Daily Reading for Tuesday, November 12th, 2013
Reading 1, Wisdom 2:23--3:9
23 For God created human beings to be immortal, he made them as an image of his own nature;
24 Death came into the world only through the Devil's envy, as those who belong to him find to their cost.
1 But the souls of the upright are in the hands of God, and no torment can touch them.
2 To the unenlightened, they appeared to die, their departure was regarded as disaster,
3 their leaving us like annihilation; but they are at peace.
4 If, as it seemed to us, they suffered punishment, their hope was rich with immortality;
6 he has tested them like gold in a furnace, and accepted them as a perfect burnt offering.
Responsorial Psalm, Psalms 34:2-3, 16-17, 18-19
3 Proclaim with me the greatness of Yahweh, let us acclaim his name together.
16 But Yahweh's face is set against those who do evil, to cut off the memory of them from the earth.
17 They cry in anguish and Yahweh hears, and rescues them from all their troubles.
18 Yahweh is near to the broken-hearted, he helps those whose spirit is crushed.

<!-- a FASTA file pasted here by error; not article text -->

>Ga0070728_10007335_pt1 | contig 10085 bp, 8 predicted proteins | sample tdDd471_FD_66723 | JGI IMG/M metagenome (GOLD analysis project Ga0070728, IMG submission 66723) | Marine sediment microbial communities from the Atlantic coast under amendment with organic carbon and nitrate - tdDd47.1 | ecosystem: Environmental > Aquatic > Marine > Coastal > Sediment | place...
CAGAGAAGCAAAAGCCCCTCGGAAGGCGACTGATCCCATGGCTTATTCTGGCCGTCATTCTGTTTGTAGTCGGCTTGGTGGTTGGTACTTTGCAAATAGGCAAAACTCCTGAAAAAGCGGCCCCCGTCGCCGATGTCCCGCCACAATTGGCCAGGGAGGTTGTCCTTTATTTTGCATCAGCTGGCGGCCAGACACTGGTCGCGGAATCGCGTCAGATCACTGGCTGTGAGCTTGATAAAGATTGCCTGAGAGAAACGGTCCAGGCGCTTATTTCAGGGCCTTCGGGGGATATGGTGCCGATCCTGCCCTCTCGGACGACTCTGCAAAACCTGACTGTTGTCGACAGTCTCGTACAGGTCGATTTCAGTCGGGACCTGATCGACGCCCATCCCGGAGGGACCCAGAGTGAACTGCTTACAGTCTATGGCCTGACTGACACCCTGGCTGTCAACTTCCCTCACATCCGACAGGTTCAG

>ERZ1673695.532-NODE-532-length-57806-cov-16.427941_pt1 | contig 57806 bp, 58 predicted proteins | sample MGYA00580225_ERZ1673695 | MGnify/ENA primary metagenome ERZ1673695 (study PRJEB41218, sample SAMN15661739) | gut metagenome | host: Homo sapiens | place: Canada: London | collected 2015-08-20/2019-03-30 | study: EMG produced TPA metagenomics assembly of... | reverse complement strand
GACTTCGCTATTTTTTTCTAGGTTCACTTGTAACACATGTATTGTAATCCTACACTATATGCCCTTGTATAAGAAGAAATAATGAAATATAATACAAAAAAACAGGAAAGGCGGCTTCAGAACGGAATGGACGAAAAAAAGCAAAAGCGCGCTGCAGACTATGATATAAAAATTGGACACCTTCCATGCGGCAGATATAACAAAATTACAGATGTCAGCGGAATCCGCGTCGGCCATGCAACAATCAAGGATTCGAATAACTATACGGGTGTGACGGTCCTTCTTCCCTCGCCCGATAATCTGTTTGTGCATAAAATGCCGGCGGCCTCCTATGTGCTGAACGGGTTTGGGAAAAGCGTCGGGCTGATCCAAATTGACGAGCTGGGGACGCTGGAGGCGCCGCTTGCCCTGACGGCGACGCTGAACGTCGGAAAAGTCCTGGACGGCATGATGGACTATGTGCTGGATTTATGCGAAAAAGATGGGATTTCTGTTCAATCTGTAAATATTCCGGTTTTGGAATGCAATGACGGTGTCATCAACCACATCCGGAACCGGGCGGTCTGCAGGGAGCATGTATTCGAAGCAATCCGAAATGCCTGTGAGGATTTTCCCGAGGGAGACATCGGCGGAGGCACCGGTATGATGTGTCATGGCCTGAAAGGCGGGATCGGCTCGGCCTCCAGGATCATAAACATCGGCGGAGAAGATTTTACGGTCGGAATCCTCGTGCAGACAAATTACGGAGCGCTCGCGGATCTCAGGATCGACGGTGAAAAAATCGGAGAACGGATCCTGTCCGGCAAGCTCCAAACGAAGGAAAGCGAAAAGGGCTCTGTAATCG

19 Though hardships without number beset the upright, Yahweh brings rescue from them all.
Gospel, Luke 17:7-10
7 'Which of you, with a servant ploughing or minding sheep, would say to him when he returned from the fields, "Come and have your meal at once"?
8 Would he not be more likely to say, "Get my supper ready; fasten your belt and wait on me while I eat and drink. You yourself can eat and drink afterwards"?
9 Must he be grateful to the servant for doing what he was told?
10 So with you: when you have done all you have been told to do, say, "We are useless servants: we have done no more than our duty." '
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The New Jerusalem Bible (NJB) is a Catholic translation of the Bible published in 1985. The New Jerusalem Bible (NJB) has become the most widely used Roman Catholic Bible outside of the United States. It has the imprimatur of Cardinal George Basil Hume.
Like its predecessor, the Jerusalem Bible, the New Jerusalem Bible (NJB) version is translated "directly from the Hebrew, Greek or Aramaic." The 1973 French translation, the Bible de Jerusalem, is followed only "where the text admits to more than one interpretation." Introductions and notes, with some modifications, are taken from the Bible de Jerusalem.
Source: The Very Reverend Dom (Joseph) Henry Wansbrough, OSB, MA (Oxon), STL (Fribourg), LSS (Rome), a monk of Ampleforth Abbey and a biblical scholar. He was General Editor of the New Jerusalem Bible. "New Jerusalem Bible, Regular Edition", pg. v.
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